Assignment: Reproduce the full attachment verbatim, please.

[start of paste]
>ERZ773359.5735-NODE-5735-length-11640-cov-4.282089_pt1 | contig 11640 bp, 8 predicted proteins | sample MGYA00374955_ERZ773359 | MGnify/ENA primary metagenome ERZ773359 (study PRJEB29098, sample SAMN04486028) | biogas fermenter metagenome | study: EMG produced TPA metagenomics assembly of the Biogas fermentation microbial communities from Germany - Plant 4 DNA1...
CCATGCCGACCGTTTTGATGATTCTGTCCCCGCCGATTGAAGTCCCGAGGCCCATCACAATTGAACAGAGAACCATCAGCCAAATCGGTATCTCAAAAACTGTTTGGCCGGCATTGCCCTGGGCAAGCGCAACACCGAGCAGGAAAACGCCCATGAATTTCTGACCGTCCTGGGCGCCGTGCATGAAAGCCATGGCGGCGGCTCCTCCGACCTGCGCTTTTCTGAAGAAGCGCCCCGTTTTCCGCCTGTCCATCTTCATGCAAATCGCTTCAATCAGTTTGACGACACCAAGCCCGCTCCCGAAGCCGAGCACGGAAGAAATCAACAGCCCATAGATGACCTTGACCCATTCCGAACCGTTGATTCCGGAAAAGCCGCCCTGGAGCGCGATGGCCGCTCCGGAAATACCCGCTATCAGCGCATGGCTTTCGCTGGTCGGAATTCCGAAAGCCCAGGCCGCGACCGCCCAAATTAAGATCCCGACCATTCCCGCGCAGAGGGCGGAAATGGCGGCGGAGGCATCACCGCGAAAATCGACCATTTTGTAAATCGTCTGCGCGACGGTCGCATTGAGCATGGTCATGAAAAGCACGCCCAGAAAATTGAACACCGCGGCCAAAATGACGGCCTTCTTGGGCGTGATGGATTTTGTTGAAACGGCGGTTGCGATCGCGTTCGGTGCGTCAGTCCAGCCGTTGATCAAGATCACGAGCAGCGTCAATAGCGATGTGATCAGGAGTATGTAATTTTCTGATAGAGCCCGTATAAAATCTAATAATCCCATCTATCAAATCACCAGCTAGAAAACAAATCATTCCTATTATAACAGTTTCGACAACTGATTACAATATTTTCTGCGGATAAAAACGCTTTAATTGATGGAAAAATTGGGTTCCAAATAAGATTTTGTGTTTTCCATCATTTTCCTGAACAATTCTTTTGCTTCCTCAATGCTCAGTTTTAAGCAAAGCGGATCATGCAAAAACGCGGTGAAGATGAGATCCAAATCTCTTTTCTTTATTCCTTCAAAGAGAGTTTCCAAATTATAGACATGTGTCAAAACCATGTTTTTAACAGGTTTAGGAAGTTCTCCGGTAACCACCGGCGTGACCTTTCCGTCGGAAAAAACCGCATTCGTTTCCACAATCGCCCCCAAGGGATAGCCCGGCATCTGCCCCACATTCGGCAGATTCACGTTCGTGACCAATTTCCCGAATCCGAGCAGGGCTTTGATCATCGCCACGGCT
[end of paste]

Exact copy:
>ERZ773359.5735-NODE-5735-length-11640-cov-4.282089_pt1 | contig 11640 bp, 8 predicted proteins | sample MGYA00374955_ERZ773359 | MGnify/ENA primary metagenome ERZ773359 (study PRJEB29098, sample SAMN04486028) | biogas fermenter metagenome | study: EMG produced TPA metagenomics assembly of the Biogas fermentation microbial communities from Germany - Plant 4 DNA1...
CCATGCCGACCGTTTTGATGATTCTGTCCCCGCCGATTGAAGTCCCGAGGCCCATCACAATTGAACAGAGAACCATCAGCCAAATCGGTATCTCAAAAACTGTTTGGCCGGCATTGCCCTGGGCAAGCGCAACACCGAGCAGGAAAACGCCCATGAATTTCTGACCGTCCTGGGCGCCGTGCATGAAAGCCATGGCGGCGGCTCCTCCGACCTGCGCTTTTCTGAAGAAGCGCCCCGTTTTCCGCCTGTCCATCTTCATGCAAATCGCTTCAATCAGTTTGACGACACCAAGCCCGCTCCCGAAGCCGAGCACGGAAGAAATCAACAGCCCATAGATGACCTTGACCCATTCCGAACCGTTGATTCCGGAAAAGCCGCCCTGGAGCGCGATGGCCGCTCCGGAAATACCCGCTATCAGCGCATGGCTTTCGCTGGTCGGAATTCCGAAAGCCCAGGCCGCGACCGCCCAAATTAAGATCCCGACCATTCCCGCGCAGAGGGCGGAAATGGCGGCGGAGGCATCACCGCGAAAATCGACCATTTTGTAAATCGTCTGCGCGACGGTCGCATTGAGCATGGTCATGAAAAGCACGCCCAGAAAATTGAACACCGCGGCCAAAATGACGGCCTTCTTGGGCGTGATGGATTTTGTTGAAACGGCGGTTGCGATCGCGTTCGGTGCGTCAGTCCAGCCGTTGATCAAGATCACGAGCAGCGTCAATAGCGATGTGATCAGGAGTATGTAATTTTCTGATAGAGCCCGTATAAAATCTAATAATCCCATCTATCAAATCACCAGCTAGAAAACAAATCATTCCTATTATAACAGTTTCGACAACTGATTACAATATTTTCTGCGGATAAAAACGCTTTAATTGATGGAAAAATTGGGTTCCAAATAAGATTTTGTGTTTTCCATCATTTTCCTGAACAATTCTTTTGCTTCCTCAATGCTCAGTTTTAAGCAAAGCGGATCATGCAAAAACGCGGTGAAGATGAGATCCAAATCTCTTTTCTTTATTCCTTCAAAGAGAGTTTCCAAATTATAGACATGTGTCAAAACCATGTTTTTAACAGGTTTAGGAAGTTCTCCGGTAACCACCGGCGTGACCTTTCCGTCGGAAAAAACCGCATTCGTTTCCACAATCGCCCCCAAGGGATAGCCCGGCATCTGCCCCACATTCGGCAGATTCACGTTCGTGACCAATTTCCCGAATCCGAGCAGGGCTTTGATCATCGCCACGGCT